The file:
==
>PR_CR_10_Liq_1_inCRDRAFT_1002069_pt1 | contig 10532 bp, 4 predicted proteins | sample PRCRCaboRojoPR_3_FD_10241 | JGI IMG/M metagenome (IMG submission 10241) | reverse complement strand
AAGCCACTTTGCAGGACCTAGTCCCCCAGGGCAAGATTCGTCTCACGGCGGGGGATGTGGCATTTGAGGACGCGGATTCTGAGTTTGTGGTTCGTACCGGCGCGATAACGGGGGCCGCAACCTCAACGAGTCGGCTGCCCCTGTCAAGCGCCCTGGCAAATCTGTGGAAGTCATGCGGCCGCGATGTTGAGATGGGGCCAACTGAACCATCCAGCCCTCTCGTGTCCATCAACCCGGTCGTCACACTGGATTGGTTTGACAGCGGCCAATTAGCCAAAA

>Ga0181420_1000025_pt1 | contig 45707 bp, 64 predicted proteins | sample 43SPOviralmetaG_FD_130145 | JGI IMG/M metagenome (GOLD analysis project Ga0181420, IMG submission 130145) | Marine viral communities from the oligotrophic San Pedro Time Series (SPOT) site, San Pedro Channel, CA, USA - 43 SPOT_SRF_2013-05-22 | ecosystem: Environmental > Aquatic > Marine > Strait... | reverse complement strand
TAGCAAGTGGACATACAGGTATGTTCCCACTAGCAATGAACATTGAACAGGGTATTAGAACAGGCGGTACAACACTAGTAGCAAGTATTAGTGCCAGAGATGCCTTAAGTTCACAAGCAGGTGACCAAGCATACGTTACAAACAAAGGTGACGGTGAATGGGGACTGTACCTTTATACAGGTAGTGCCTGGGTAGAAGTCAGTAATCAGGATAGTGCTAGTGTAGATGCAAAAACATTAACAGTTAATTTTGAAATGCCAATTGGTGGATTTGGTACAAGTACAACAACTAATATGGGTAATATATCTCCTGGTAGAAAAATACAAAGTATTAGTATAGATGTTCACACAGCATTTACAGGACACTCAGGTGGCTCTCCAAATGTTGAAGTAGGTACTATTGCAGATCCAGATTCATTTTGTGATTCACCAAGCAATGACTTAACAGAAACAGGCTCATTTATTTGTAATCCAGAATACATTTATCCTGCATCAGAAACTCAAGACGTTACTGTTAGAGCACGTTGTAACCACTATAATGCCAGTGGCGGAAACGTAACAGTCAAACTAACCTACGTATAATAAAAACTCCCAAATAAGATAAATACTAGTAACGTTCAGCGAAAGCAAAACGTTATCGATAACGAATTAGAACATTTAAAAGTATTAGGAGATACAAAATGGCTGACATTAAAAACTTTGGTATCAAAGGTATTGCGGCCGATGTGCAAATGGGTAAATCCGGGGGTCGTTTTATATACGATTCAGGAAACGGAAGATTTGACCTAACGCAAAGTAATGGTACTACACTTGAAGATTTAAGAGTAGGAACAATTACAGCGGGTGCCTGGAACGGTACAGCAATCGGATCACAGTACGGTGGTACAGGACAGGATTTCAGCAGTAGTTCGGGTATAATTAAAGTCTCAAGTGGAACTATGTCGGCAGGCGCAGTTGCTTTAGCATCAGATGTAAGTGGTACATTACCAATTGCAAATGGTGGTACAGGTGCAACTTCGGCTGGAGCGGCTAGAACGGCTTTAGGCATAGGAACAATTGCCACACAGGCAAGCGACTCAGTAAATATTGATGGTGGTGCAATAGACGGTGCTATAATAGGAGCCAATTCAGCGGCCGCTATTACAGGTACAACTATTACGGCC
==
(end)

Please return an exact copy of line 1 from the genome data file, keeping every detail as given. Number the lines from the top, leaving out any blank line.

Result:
>PR_CR_10_Liq_1_inCRDRAFT_1002069_pt1 | contig 10532 bp, 4 predicted proteins | sample PRCRCaboRojoPR_3_FD_10241 | JGI IMG/M metagenome (IMG submission 10241) | reverse complement strand